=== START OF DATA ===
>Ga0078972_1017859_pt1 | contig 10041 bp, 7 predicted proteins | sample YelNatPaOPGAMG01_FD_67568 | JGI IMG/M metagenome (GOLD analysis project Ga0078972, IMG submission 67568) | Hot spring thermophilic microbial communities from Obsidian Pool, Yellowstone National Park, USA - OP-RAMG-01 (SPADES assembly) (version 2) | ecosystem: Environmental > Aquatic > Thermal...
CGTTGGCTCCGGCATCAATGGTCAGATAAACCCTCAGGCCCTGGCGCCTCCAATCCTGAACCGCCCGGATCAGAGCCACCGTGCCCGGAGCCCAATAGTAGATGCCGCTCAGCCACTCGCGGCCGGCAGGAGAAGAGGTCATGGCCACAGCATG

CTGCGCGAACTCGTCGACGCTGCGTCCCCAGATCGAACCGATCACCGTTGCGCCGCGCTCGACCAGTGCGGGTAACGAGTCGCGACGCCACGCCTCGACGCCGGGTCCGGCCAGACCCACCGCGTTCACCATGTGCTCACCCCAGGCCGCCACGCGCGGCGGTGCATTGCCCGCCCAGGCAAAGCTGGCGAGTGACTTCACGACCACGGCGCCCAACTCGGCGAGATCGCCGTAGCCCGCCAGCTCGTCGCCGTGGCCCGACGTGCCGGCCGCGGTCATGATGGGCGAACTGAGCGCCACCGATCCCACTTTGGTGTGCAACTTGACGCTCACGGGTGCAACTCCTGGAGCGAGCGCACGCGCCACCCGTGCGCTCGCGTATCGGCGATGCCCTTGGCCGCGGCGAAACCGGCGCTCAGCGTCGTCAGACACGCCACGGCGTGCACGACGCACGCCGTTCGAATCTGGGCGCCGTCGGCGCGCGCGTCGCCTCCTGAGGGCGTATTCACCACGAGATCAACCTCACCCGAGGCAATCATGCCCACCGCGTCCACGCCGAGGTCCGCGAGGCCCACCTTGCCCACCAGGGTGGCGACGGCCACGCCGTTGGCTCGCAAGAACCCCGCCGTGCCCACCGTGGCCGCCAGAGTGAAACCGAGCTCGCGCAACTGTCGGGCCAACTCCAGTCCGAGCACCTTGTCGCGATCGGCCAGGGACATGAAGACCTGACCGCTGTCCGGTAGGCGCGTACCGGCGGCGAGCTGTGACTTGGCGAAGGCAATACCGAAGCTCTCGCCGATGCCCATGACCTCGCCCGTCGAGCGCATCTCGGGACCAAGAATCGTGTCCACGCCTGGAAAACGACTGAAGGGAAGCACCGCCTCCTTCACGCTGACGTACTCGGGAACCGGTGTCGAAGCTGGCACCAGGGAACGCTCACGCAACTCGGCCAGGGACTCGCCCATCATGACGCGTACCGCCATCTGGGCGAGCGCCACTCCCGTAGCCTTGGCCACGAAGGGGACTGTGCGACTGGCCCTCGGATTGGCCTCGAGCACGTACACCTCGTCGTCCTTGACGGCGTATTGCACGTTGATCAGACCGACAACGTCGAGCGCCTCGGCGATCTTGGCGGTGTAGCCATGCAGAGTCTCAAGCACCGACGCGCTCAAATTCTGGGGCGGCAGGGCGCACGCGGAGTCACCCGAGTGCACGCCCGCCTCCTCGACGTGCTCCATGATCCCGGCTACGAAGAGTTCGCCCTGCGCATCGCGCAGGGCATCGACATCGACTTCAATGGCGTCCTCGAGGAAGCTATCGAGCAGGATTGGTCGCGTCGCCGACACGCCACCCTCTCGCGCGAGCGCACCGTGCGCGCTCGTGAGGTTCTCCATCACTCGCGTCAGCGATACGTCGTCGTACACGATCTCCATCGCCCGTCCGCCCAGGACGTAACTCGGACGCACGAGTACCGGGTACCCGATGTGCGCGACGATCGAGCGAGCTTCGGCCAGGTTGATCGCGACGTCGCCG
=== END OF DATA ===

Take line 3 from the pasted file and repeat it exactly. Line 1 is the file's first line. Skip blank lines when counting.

CTGCGCGAACTCGTCGACGCTGCGTCCCCAGATCGAACCGATCACCGTTGCGCCGCGCTCGACCAGTGCGGGTAACGAGTCGCGACGCCACGCCTCGACGCCGGGTCCGGCCAGACCCACCGCGTTCACCATGTGCTCACCCCAGGCCGCCACGCGCGGCGGTGCATTGCCCGCCCAGGCAAAGCTGGCGAGTGACTTCACGACCACGGCGCCCAACTCGGCGAGATCGCCGTAGCCCGCCAGCTCGTCGCCGTGGCCCGACGTGCCGGCCGCGGTCATGATGGGCGAACTGAGCGCCACCGATCCCACTTTGGTGTGCAACTTGACGCTCACGGGTGCAACTCCTGGAGCGAGCGCACGCGCCACCCGTGCGCTCGCGTATCGGCGATGCCCTTGGCCGCGGCGAAACCGGCGCTCAGCGTCGTCAGACACGCCACGGCGTGCACGACGCACGCCGTTCGAATCTGGGCGCCGTCGGCGCGCGCGTCGCCTCCTGAGGGCGTATTCACCACGAGATCAACCTCACCCGAGGCAATCATGCCCACCGCGTCCACGCCGAGGTCCGCGAGGCCCACCTTGCCCACCAGGGTGGCGACGGCCACGCCGTTGGCTCGCAAGAACCCCGCCGTGCCCACCGTGGCCGCCAGAGTGAAACCGAGCTCGCGCAACTGTCGGGCCAACTCCAGTCCGAGCACCTTGTCGCGATCGGCCAGGGACATGAAGACCTGACCGCTGTCCGGTAGGCGCGTACCGGCGGCGAGCTGTGACTTGGCGAAGGCAATACCGAAGCTCTCGCCGATGCCCATGACCTCGCCCGTCGAGCGCATCTCGGGACCAAGAATCGTGTCCACGCCTGGAAAACGACTGAAGGGAAGCACCGCCTCCTTCACGCTGACGTACTCGGGAACCGGTGTCGAAGCTGGCACCAGGGAACGCTCACGCAACTCGGCCAGGGACTCGCCCATCATGACGCGTACCGCCATCTGGGCGAGCGCCACTCCCGTAGCCTTGGCCACGAAGGGGACTGTGCGACTGGCCCTCGGATTGGCCTCGAGCACGTACACCTCGTCGTCCTTGACGGCGTATTGCACGTTGATCAGACCGACAACGTCGAGCGCCTCGGCGATCTTGGCGGTGTAGCCATGCAGAGTCTCAAGCACCGACGCGCTCAAATTCTGGGGCGGCAGGGCGCACGCGGAGTCACCCGAGTGCACGCCCGCCTCCTCGACGTGCTCCATGATCCCGGCTACGAAGAGTTCGCCCTGCGCATCGCGCAGGGCATCGACATCGACTTCAATGGCGTCCTCGAGGAAGCTATCGAGCAGGATTGGTCGCGTCGCCGACACGCCACCCTCTCGCGCGAGCGCACCGTGCGCGCTCGTGAGGTTCTCCATCACTCGCGTCAGCGATACGTCGTCGTACACGATCTCCATCGCCCGTCCGCCCAGGACGTAACTCGGACGCACGAGTACCGGGTACCCGATGTGCGCGACGATCGAGCGAGCTTCGGCCAGGTTGATCGCGACGTCGCCG